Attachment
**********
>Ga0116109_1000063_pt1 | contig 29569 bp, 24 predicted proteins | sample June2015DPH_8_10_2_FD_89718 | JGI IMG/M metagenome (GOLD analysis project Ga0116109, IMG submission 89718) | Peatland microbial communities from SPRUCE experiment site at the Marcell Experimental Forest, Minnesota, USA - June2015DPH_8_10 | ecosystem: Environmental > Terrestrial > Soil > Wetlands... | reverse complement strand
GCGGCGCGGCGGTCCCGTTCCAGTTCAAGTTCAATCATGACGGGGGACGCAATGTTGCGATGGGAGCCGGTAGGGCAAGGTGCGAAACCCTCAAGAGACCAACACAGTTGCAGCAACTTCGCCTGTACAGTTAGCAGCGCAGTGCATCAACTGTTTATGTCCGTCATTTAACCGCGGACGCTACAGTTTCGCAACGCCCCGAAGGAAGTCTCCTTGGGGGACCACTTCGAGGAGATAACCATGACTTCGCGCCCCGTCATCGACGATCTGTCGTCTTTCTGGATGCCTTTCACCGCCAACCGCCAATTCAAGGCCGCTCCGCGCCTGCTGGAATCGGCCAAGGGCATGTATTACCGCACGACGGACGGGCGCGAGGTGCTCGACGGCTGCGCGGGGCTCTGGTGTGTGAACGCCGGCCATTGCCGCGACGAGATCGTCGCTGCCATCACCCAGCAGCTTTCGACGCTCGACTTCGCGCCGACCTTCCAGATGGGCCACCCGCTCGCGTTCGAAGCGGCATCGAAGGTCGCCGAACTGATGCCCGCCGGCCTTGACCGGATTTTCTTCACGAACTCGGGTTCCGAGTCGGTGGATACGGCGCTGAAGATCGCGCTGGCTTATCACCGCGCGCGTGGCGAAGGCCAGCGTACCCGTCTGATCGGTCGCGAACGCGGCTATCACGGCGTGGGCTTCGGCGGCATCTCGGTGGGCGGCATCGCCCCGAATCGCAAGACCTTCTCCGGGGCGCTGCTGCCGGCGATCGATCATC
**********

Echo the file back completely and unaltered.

>Ga0116109_1000063_pt1 | contig 29569 bp, 24 predicted proteins | sample June2015DPH_8_10_2_FD_89718 | JGI IMG/M metagenome (GOLD analysis project Ga0116109, IMG submission 89718) | Peatland microbial communities from SPRUCE experiment site at the Marcell Experimental Forest, Minnesota, USA - June2015DPH_8_10 | ecosystem: Environmental > Terrestrial > Soil > Wetlands... | reverse complement strand
GCGGCGCGGCGGTCCCGTTCCAGTTCAAGTTCAATCATGACGGGGGACGCAATGTTGCGATGGGAGCCGGTAGGGCAAGGTGCGAAACCCTCAAGAGACCAACACAGTTGCAGCAACTTCGCCTGTACAGTTAGCAGCGCAGTGCATCAACTGTTTATGTCCGTCATTTAACCGCGGACGCTACAGTTTCGCAACGCCCCGAAGGAAGTCTCCTTGGGGGACCACTTCGAGGAGATAACCATGACTTCGCGCCCCGTCATCGACGATCTGTCGTCTTTCTGGATGCCTTTCACCGCCAACCGCCAATTCAAGGCCGCTCCGCGCCTGCTGGAATCGGCCAAGGGCATGTATTACCGCACGACGGACGGGCGCGAGGTGCTCGACGGCTGCGCGGGGCTCTGGTGTGTGAACGCCGGCCATTGCCGCGACGAGATCGTCGCTGCCATCACCCAGCAGCTTTCGACGCTCGACTTCGCGCCGACCTTCCAGATGGGCCACCCGCTCGCGTTCGAAGCGGCATCGAAGGTCGCCGAACTGATGCCCGCCGGCCTTGACCGGATTTTCTTCACGAACTCGGGTTCCGAGTCGGTGGATACGGCGCTGAAGATCGCGCTGGCTTATCACCGCGCGCGTGGCGAAGGCCAGCGTACCCGTCTGATCGGTCGCGAACGCGGCTATCACGGCGTGGGCTTCGGCGGCATCTCGGTGGGCGGCATCGCCCCGAATCGCAAGACCTTCTCCGGGGCGCTGCTGCCGGCGATCGATCATC